False reports of shooter at Honolulu airport lead to chaos, evacuation and delayed flights
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False reports of shooter at Honolulu airport lead to chaos, evacuation and delayed flights

  • Video by Timothy Hurley and Andrew Gomes

    The main terminal at Daniel K. Inouye International Airport was shut down Tuesday after a malfunctioning laptop at a security checkpoint led to false reports of an active shooter, an evacuation of thousands of passengers, and the delay and cancellation of flights. Terminal 2 reopened shortly before 6 p.m. nearly four hours after the incident set off chaos, panic and confusion at Hawaii's largest airport.

  • COURTESY JOE CUSAMANO

    False reports of an active shooter started a series of events that eventually led to the evacuation of thousands of passengers from the main terminal at Daniel K. Inouye International Airport in Honolulu this afternoon.

  • COURTESY JOE CUSAMANO

    False reports of an active shooter started a series of events that eventually led to the evacuation of thousands of passengers from the main terminal at Daniel K. Inouye International Airport in Honolulu this afternoon.

  • COURTESY JOE CUSAMANO

    False reports of an active shooter started a series of events that eventually led to the evacuation of thousands of passengers from the main terminal at Daniel K. Inouye International Airport in Honolulu this afternoon.

  • JAMM AQUINO / JAQUINO@STARADVERTISER.COM

    Hundreds of passengers wait outside Terminal 2 of the Daniel K. Inouye International Airport after a security scare involving an exploding laptop today.

  • JAMM AQUINO / JAQUINO@STARADVERTISER.COM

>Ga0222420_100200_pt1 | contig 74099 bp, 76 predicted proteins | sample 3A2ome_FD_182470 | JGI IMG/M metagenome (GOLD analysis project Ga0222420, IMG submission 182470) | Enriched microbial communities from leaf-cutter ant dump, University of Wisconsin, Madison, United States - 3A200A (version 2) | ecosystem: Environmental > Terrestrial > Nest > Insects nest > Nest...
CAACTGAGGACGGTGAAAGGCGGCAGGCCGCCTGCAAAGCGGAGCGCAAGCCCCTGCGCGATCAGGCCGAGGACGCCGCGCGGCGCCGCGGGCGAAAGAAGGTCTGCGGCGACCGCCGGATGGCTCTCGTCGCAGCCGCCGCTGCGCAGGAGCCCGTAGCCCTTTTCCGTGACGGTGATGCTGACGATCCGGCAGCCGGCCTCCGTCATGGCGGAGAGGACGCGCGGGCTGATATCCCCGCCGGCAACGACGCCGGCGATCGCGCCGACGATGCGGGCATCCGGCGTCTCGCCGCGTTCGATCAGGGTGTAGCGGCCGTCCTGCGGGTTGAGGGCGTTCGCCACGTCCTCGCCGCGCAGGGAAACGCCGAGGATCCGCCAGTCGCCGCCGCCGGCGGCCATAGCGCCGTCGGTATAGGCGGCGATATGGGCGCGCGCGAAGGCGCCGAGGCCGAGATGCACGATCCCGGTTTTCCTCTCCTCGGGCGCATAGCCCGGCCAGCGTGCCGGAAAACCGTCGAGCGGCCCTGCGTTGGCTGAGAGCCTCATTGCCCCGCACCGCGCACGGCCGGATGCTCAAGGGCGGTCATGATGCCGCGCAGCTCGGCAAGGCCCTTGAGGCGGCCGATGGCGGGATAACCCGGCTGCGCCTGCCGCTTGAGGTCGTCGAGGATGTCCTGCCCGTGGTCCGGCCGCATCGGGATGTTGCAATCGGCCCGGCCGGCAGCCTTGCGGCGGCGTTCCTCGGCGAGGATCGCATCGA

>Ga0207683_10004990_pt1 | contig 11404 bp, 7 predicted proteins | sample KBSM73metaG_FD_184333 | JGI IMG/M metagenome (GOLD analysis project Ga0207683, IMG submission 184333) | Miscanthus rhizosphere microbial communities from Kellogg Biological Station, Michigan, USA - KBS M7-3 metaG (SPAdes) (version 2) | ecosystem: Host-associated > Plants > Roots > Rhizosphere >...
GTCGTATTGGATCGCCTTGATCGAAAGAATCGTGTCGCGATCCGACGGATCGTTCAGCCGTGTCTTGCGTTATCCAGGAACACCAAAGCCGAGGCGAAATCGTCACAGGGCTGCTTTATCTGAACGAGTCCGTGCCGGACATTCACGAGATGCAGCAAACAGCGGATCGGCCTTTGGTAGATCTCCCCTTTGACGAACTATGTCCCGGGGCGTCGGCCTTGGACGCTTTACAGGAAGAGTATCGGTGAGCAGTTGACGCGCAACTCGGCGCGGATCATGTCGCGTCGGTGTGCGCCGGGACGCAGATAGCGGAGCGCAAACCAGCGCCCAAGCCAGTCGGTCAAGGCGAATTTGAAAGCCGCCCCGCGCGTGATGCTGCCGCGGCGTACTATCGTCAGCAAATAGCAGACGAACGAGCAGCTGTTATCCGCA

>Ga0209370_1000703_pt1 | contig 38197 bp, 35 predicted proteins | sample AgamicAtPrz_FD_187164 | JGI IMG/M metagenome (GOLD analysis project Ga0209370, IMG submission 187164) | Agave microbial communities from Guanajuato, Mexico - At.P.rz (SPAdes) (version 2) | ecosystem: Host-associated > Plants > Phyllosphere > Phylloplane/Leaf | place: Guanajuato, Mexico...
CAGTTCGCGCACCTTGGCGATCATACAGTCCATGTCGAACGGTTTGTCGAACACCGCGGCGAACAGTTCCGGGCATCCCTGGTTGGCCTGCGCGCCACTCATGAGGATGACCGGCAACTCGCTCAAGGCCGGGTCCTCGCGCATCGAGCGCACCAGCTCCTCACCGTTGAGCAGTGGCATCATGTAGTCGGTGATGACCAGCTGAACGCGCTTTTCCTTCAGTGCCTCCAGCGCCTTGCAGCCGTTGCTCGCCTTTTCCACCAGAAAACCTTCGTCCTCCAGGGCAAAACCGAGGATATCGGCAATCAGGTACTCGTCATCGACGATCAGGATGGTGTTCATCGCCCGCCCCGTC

Hundreds of passengers wait outside Terminal 2 of the Daniel K. Inouye International Airport after a security scare involving an exploding laptop today.

The main terminal at Daniel K. Inouye International Airport was shut down on Tuesday after a malfunctioning laptop at a security checkpoint led to false reports of an active shooter, an evacuation of thousands of passengers, and the delay and cancellation of flights.

Terminal 2 reopened shortly before 6 p.m. nearly four hours after the incident set off chaos, panic and confusion at Hawaii’s largest airport.

The Transportation Security Administration said a laptop in a traveler’s carry-on luggage overheated at a security checkpoint at about 2:10 p.m.

“This created confusion and some travelers ran into the sterile area of the airport without being screened. Out of an abundance of caution, TSA leadership made the decision to evacuate Terminal 2 and re-screen all passengers,” the TSA said in a statement.

>> Click here for more photos from Tuesday’s airport scare

The laptop reportedly popped and started to smoke, apparently from a lithium battery, Hawaii Department of Transportation spokesman Tim Sakahara said.

“Someone may have shouted shooter,” he said.

Mike Corney, a business consultant on his way back to Atlanta, said he heard the popping from what looked like another traveler’s bag several feet ahead of him in a TSA screening line.

“There was a little bit of smoke that came out of their bag, and then a little pop,” he said. “Someone asked, ‘Is that a shot?’ That’s all it took. It was chaos for about five minutes.”

Corney said the popping didn’t resemble gunfire.

“It was just like popcorn,” he said. “It wasn’t loud. It was just enough to start rumors.”